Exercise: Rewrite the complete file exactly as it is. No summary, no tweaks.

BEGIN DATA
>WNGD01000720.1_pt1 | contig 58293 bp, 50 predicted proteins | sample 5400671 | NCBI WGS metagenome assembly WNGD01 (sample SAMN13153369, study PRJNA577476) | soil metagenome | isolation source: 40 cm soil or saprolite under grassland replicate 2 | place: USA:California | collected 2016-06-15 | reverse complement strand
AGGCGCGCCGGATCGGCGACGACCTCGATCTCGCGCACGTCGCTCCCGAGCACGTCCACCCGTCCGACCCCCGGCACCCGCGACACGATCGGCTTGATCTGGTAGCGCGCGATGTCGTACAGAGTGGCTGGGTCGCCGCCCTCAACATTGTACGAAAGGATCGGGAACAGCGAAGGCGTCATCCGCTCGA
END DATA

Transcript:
>WNGD01000720.1_pt1 | contig 58293 bp, 50 predicted proteins | sample 5400671 | NCBI WGS metagenome assembly WNGD01 (sample SAMN13153369, study PRJNA577476) | soil metagenome | isolation source: 40 cm soil or saprolite under grassland replicate 2 | place: USA:California | collected 2016-06-15 | reverse complement strand
AGGCGCGCCGGATCGGCGACGACCTCGATCTCGCGCACGTCGCTCCCGAGCACGTCCACCCGTCCGACCCCCGGCACCCGCGACACGATCGGCTTGATCTGGTAGCGCGCGATGTCGTACAGAGTGGCTGGGTCGCCGCCCTCAACATTGTACGAAAGGATCGGGAACAGCGAAGGCGTCATCCGCTCGA